The incidence of liver failure associated with obesity is on the rise in the United States. At Mayo Clinic's campus in Rochester, Minnesota, Julie K. Heimbach, M.D., transplant surgeon, and Todd A. Kellogg, M.D., bariatric surgeon, discuss a pioneering technique that combines liver transplant and gastric sleeve resection into a single surgery.
The combined procedure serves a patient population with nonalcoholic fatty liver disease or nonalcoholic steatohepatitis — an audience that traditionally has been left with few treatment options.
At many other hospitals, these patients are turned away for transplant and asked to return when they lose weight. In other cases, patients will receive liver transplant but face the risk of short- and long-term complications due to their excess weight.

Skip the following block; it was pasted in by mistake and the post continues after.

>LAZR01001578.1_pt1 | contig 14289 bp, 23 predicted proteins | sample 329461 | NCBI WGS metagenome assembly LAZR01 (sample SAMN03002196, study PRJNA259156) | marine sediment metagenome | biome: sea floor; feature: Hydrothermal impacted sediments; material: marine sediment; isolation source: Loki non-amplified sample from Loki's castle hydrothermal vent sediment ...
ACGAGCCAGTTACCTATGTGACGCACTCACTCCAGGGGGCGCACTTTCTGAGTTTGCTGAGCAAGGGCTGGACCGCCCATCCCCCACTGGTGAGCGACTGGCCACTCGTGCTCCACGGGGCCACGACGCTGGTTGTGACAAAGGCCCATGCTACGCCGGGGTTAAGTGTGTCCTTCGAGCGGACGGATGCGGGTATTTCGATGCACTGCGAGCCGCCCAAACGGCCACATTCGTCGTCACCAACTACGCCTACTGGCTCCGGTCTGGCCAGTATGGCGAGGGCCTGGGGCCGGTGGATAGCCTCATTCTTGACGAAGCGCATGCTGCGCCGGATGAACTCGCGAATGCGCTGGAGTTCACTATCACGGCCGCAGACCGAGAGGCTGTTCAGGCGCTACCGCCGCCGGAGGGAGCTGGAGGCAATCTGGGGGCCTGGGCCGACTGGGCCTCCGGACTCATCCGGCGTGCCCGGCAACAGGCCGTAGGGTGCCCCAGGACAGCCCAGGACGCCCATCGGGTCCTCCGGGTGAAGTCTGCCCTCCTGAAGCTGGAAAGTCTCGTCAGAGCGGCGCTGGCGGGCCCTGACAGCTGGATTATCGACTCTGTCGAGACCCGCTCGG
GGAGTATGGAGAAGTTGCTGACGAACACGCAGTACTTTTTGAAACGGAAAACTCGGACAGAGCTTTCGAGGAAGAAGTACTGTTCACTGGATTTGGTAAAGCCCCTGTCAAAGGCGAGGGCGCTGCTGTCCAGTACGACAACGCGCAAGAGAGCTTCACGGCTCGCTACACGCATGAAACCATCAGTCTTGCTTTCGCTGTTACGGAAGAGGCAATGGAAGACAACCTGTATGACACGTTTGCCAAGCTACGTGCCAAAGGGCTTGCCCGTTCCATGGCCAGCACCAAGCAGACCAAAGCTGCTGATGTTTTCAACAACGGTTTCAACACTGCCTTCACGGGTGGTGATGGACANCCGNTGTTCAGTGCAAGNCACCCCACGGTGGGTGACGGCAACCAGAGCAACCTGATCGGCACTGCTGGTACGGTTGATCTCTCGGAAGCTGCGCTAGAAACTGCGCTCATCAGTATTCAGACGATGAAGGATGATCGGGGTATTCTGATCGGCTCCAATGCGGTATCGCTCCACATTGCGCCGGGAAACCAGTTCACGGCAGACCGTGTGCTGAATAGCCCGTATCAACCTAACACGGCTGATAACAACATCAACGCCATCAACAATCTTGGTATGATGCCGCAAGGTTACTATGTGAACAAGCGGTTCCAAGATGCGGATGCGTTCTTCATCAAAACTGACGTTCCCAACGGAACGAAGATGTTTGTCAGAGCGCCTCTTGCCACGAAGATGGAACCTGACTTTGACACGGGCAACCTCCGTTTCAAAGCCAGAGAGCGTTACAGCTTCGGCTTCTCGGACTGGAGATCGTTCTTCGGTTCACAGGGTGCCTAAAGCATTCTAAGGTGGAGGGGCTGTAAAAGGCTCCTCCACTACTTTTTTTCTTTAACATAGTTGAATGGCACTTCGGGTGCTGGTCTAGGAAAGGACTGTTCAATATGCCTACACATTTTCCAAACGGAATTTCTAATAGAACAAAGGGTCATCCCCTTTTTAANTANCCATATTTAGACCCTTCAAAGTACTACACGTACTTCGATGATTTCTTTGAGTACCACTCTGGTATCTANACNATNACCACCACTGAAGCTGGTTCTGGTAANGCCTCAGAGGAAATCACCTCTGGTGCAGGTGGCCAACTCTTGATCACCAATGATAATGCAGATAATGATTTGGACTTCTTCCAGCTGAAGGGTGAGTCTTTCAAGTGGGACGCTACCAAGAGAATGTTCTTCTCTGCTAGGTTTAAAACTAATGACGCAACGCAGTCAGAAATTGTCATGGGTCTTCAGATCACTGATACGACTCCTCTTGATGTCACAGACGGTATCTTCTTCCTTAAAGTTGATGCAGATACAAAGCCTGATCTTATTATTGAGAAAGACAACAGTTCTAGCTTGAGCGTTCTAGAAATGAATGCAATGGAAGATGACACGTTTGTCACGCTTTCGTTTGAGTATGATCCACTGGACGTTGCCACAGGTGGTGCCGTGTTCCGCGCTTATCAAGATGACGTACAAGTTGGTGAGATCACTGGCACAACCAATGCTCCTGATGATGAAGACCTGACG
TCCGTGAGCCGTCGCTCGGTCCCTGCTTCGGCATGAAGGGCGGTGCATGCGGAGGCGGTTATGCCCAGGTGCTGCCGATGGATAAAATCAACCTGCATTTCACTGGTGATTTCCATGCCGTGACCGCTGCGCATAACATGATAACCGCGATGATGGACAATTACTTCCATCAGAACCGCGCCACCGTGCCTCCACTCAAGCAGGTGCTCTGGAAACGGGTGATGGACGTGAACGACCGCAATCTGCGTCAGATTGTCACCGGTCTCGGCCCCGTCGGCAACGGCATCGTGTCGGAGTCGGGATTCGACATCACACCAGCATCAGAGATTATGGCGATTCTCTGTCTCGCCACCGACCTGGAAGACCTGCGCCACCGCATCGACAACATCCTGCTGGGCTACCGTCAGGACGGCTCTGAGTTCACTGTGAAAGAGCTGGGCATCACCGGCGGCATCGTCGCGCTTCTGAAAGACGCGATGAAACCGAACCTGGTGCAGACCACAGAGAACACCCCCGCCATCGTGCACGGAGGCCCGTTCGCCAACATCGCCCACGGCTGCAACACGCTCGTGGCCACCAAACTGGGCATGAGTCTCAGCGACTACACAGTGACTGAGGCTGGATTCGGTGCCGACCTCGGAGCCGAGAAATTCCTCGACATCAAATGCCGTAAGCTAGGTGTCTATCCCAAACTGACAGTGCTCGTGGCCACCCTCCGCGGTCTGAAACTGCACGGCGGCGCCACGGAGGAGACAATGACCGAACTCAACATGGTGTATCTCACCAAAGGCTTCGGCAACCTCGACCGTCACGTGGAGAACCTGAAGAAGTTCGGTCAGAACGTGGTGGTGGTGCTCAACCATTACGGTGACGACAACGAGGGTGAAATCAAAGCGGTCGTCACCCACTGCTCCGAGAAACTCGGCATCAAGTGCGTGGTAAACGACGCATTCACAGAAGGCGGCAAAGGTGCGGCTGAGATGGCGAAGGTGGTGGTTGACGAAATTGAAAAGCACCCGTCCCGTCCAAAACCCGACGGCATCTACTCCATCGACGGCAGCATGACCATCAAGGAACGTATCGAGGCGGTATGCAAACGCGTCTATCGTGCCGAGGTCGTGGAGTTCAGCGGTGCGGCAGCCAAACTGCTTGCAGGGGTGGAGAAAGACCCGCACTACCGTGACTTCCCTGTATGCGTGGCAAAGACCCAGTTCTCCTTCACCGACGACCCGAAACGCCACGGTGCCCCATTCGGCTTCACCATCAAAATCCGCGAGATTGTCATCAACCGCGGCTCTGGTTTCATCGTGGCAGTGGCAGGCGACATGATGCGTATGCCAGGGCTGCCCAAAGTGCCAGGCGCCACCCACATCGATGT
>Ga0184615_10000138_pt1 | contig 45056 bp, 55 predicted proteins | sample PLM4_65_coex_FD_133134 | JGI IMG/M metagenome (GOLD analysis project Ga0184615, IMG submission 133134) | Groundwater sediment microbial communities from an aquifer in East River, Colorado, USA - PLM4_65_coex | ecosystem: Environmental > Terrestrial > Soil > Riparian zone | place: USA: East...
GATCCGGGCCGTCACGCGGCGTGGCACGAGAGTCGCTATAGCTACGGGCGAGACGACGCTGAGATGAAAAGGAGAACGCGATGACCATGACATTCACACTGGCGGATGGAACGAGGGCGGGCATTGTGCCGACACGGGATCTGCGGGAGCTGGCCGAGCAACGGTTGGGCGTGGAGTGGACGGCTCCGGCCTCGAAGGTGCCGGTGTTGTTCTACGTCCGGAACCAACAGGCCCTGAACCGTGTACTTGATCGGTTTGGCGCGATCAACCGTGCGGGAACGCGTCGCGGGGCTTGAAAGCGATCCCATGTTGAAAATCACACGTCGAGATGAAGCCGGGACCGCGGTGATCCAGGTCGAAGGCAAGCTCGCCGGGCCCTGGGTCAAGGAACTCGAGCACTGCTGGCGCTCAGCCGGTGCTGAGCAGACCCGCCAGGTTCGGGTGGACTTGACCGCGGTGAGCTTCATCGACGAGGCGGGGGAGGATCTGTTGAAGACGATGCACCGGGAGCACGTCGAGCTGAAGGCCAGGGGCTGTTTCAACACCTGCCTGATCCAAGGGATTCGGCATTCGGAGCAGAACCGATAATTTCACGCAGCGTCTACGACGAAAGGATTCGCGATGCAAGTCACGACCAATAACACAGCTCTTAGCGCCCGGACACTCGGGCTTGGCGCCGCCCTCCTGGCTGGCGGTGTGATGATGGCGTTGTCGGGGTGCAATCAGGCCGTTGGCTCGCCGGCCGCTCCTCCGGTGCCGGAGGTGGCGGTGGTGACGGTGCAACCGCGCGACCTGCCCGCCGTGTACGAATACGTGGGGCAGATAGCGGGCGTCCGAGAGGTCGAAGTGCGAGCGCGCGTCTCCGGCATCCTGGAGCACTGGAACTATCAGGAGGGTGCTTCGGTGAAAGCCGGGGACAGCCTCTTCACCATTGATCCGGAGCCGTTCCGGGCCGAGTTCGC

If the liver transplant and gastric sleeve resection take place as two separate surgeries, the gastric sleeve surgery may be technically more demanding due to scar tissue from the liver transplant and immunosuppressant medications. This reason is the impetus behind Mayo Clinic's innovative approach combining both operations.
Video content outline:
- Mayo Clinic's surgical innovation for people with obesity and liver failure (0:31)
- Results (1:02)
- Challenges and risks to alternative approaches (1:18)
- Benefits to combined approach (3:42)
- Exposure for liver transplant and upper abdomen during surgery (3:43)
- Benefit of gastric sleeve vs. gastric bypass following liver transplant (4:00)
- Conclusion (4:42)